Whoever hears these words of Mine and does them, will be like a wise man who built his house on rock.
Matthew 7:24 NLV
I didn’t plan to bake a pie with a cracked crust. In fact, I hadn’t planned to bake a pie. . .at all.
I was on deadline for a book and baking a pie was the last thing on my to-do list. But after staring at the laptop screen for hours on end, I finally decided I needed to do something more creative. Something that involved physical movement.
Coconut Cream Pie, Anyone?
I recently promised a friend that my next baking project would be a Coconut Cream Pie. I told her that I would give it to her family. So, in the middle of my crazy work day I stopped and baked a pie.
If you’ve been following me for any length of time you know that pies are my nemesis. It’s not the filling in the pie that eludes me. . .it’s the crust.
I have my Mama’s crust recipe but every time I bake the crust in advance it never works out for me. I recently purchased some pie weights to help with this.
This time I knew I had a frozen pie crust in my freezer so a quick easy Coconut Cream Pie would be easy to pull off. But I also knew something else: that crust had a crack in it. I noticed after I got it home from the store. Ugh.
A Cracked Crust. . .Now What?
I decided to go ahead and fill my pie on top of the cracked crust. I know, but I was in a hurry. (Did I mention the deadline?)
The split in the crust got worse as it baked. A lot worse. And yet, I persisted. I added the filling and the topping to that pie, just as if it had a proper foundation holding it all together.
Cutting into the Pie
When it came time to slice the pie, I knew I had to tread carefully. I needed a nice-looking slice for my blog post, something that cried out, “Make this pie!”
I strategically cut where I thought there were no cracks. I somehow got that piece of pie out without it crumbling (thank You, God).
But when I sent the pie home with my friend, it went with a warning:
Caution! Caution! Cracked Crust!
She didn’t seem to care. In fact, she was more interested in the filling than the crust. But I knew the truth: a pie that isn’t structurally sound will create a mess when sliced.
Life is like that, too.
If you don’t have a solid foundation, if there are cracks at the very core of your life, everything can destabilize in a hurry. And let’s face it, cracks only get worse as life bakes us.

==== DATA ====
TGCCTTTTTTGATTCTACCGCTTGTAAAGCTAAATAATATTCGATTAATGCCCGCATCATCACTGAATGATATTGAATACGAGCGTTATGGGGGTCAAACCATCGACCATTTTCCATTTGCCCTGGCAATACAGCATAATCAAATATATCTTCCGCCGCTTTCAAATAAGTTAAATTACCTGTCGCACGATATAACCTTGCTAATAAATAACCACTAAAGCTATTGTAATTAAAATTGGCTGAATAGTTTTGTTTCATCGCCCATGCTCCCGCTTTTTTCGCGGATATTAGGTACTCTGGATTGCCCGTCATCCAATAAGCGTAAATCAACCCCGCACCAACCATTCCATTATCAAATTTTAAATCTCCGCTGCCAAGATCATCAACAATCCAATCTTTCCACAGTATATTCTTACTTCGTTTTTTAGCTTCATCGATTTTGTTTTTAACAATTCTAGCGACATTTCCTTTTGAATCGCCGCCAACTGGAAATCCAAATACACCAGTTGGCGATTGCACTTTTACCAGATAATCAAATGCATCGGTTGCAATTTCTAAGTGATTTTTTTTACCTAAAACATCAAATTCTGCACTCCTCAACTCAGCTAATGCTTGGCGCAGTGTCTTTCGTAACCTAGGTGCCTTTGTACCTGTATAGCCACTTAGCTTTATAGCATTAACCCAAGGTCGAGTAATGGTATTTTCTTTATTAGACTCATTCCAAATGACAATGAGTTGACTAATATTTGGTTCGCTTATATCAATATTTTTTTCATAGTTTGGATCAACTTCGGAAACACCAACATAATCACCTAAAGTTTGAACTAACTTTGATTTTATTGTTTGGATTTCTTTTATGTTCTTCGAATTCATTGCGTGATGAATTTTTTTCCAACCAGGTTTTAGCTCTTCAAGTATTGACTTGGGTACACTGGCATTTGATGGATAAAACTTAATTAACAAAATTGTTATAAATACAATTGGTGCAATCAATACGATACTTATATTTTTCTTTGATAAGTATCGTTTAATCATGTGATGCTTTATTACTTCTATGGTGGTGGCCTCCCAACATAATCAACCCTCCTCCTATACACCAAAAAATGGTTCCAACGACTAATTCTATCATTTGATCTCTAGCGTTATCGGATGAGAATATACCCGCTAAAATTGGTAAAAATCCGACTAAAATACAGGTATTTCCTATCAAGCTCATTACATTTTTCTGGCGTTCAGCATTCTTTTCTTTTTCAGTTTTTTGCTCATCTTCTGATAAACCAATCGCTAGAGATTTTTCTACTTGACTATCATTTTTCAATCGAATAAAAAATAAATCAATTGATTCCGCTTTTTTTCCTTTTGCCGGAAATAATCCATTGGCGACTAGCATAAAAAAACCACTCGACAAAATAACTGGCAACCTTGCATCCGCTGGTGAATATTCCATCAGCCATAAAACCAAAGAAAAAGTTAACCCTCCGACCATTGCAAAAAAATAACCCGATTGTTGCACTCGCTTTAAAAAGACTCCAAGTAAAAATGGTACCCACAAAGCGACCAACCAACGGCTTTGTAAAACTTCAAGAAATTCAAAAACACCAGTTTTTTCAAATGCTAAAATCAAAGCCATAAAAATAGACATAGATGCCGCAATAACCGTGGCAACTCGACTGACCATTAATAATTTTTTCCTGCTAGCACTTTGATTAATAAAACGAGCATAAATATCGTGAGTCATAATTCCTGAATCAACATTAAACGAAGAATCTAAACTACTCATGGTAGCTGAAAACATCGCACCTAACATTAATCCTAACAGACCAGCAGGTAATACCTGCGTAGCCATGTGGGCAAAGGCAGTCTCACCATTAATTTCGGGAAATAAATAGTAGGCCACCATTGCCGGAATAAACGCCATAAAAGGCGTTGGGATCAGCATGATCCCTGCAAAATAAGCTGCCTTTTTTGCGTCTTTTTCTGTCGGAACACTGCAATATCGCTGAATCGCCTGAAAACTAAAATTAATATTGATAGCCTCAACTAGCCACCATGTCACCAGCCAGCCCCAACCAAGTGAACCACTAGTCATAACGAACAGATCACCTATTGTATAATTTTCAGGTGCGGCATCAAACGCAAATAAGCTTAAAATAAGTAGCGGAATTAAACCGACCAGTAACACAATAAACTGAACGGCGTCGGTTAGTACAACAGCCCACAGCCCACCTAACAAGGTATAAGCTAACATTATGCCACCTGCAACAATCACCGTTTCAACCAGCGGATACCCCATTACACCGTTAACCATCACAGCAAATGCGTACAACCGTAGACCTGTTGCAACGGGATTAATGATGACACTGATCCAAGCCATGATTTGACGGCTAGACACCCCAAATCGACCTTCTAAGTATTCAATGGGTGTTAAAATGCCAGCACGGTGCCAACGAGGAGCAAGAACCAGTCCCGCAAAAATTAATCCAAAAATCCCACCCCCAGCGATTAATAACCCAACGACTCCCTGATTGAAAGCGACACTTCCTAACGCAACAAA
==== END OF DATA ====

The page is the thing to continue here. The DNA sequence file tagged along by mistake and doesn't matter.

Maybe this is why God says to build your house on the rock. The rock is a solid foundation. It’s the safety zone. It keeps your world from crumbling when the slicing comes.
Seasons of slicing will come. They always do. The cuts can run deep. The pain can seem extreme. But if your foundation is sure, you won’t have to fall to pieces every single time. You can rise above the trauma and say with confidence:
My hope is built on nothing less
than Jesus’ blood and righteousness.
I dare not trust the sweetest frame,
but wholly lean on Jesus Name.
On Christ the solid rock I stand
all other ground is sinking sand
all other ground is sinking sand.
(On Christ the Solid Rock I Stand)
My Coconut Cream Pie was lovely on the outside, if I do say so myself. No one who saw the pictures realized what a hot mess it was at its core.
But I knew. And that knowledge brought concern.
Maybe you’ve done a great job of hiding your core issues from people, too. Everything looks just fine on the surface.
Remember, friend: it’s never too late to stabilize your core. Let God be your foundation. All other ground really is sinking sand.
About the Author
Janice Thompson is an author, baker, and all-around mischief maker! She has overcome a host of baking catastrophes, including a toppled wedding cake, to learn more about the baking process. Janice has published over 150 books for the Christian market but particularly enjoys writing recipes and baking devotions. To learn more about Janice or to drop her a note, visit her About the Author page.